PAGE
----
Despite the usual trope of spy movies and crime dramas showing users effortlessly breaking through complex security systems, like our tag-teaming typists above, multi-factor authentication (MFA) remains an extremely effective tool in the fight against security breaches. But even though many understand the benefits MFA presents, we are still seeing too many organizations still not using it!
What is MFA?
Multi-factor authentication is a method of confirming a user's identity by requiring them to present multiple elements or "factors" to gain access to a system. The most common form of MFA combines something the user knows (like a password) with something the user has (like a smartphone).
What is the Value of MFA?
The value of multi-factor authentication lies in its ability to make it significantly more difficult for attackers to gain access to systems and data. Even when a users credentials are compromised, the attacker will still be missing part of the puzzle - typically an app on the users smartphone - and thus cannot complete the sequence. This greatly reduces the chances of successful attacks.
What Attacks Face MFA?
Despite its effectiveness, multi-factor authentication is not perfect. There are several types of attacks that can be used to bypass it, including:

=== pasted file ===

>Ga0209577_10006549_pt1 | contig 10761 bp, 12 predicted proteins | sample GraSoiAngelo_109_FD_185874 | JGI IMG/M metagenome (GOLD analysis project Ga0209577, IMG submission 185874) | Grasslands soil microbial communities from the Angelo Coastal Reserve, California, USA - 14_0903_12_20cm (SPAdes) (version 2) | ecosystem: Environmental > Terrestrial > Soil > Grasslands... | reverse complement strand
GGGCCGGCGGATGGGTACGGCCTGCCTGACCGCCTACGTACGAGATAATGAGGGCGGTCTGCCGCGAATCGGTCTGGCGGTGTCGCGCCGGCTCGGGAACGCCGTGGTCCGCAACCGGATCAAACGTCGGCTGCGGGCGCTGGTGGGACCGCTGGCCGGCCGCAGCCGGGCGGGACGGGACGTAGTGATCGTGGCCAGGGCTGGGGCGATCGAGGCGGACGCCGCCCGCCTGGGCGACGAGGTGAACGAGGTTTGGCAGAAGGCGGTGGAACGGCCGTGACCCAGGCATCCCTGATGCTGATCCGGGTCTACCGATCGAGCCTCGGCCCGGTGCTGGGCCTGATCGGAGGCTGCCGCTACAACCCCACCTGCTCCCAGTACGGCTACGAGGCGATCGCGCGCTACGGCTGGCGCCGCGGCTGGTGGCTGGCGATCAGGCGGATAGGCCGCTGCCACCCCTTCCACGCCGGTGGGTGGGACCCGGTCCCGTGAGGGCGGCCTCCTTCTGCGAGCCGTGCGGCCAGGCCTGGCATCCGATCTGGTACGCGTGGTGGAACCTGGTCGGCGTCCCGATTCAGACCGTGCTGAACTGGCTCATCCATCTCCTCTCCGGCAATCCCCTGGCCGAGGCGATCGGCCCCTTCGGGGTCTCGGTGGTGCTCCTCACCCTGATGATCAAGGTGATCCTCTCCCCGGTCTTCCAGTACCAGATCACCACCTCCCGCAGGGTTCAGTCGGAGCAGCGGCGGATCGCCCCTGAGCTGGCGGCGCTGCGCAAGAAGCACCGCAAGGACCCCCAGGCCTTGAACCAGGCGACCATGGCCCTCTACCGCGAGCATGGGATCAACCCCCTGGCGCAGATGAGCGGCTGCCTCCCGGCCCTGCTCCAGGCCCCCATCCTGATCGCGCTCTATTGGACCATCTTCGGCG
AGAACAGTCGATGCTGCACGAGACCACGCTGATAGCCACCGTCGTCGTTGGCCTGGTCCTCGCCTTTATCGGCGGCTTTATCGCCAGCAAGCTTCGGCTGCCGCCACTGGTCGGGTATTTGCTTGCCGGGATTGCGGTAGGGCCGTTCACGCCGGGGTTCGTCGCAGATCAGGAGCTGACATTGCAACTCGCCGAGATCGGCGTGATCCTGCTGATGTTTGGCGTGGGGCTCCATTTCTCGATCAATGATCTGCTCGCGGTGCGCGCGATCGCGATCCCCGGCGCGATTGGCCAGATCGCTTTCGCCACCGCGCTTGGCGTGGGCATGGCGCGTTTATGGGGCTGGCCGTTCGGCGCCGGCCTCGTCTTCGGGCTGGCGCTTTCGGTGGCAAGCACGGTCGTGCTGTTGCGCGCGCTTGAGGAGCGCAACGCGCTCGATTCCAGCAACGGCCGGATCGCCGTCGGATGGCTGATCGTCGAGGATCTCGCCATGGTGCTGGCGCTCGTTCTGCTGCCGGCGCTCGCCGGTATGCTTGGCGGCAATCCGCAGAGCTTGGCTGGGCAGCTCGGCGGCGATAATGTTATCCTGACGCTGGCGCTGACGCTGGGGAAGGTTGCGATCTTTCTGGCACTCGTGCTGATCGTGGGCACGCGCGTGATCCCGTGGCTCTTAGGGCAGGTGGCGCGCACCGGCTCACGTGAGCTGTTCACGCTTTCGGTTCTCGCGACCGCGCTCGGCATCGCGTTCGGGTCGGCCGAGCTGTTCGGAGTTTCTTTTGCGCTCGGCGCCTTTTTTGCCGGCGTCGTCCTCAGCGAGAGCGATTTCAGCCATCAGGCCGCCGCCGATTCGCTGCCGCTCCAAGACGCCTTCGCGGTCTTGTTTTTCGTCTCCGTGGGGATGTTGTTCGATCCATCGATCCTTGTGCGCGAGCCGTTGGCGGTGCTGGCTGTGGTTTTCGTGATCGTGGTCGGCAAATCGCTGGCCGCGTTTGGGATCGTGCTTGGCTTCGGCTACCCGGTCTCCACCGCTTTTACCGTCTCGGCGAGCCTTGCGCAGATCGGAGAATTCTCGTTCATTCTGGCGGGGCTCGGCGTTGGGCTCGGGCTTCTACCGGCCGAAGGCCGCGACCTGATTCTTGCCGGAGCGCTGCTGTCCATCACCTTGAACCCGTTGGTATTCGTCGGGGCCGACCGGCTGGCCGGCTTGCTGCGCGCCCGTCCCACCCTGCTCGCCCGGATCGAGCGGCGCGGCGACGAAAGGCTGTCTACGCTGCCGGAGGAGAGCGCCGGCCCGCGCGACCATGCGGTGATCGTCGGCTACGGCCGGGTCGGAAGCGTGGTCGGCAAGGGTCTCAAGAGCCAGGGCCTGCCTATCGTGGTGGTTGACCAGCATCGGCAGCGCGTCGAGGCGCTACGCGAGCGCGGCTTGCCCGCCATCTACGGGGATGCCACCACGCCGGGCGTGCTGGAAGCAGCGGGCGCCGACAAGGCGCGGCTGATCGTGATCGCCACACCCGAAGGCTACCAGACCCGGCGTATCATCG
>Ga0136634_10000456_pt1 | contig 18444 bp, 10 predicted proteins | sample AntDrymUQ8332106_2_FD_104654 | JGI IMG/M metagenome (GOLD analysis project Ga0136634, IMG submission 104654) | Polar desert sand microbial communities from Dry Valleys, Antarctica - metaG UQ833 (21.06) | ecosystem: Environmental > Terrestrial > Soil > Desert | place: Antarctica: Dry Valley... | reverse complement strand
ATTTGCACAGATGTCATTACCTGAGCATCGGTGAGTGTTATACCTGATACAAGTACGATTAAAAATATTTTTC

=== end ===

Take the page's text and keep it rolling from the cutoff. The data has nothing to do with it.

Weakness of Phone Transports
One of the common options for setting up MFA is to receive codes via text message or robocall, but when voice and SMS systems were originally developed encryption wasn't part of the mix. If the messages are intercepted then attackers have the missing piece they need as soon as the user hits enter. And once they're in, they lock the user out of the account by resetting the password and changing the phone number.
Attackers often trick users by posing as the vendor for the account in question. They reach out right before using stolen credentials, request the user pass along the verification code or hit accept on the MFA app for account confirmation, and they're in. There are a few things users can keep in mind here. If someone reaches out unprompted, don't engage. Many MFA apps will show where the request originated, if it's not even remotely close to the users location, ignore it. And users should never respond to MFA prompts that come in when they're not actively logging in to a system.
If an attacker has physical access to a user's device, obviously they can respond in real-time to any MFA prompts. For this reason, it is especially important to protect devices with a PIN, or even better a method that can't be guessed like fingerprint or face scan, to restrict access to the device.
What Can Your Business Do to Stay More Secure?
By knowing the methods criminals use to bypass MFA, you can more successfully protect against it. There are several steps you can take to make sure your business is as secure as possible:
First off - use MFA - email, social media, financial, and any other accounts that contain sensitive data should be protected
Use biometric (fingerprints, eyes/face) authentication as one of the methods
Avoid phone transports like mentioned above (voice and SMS)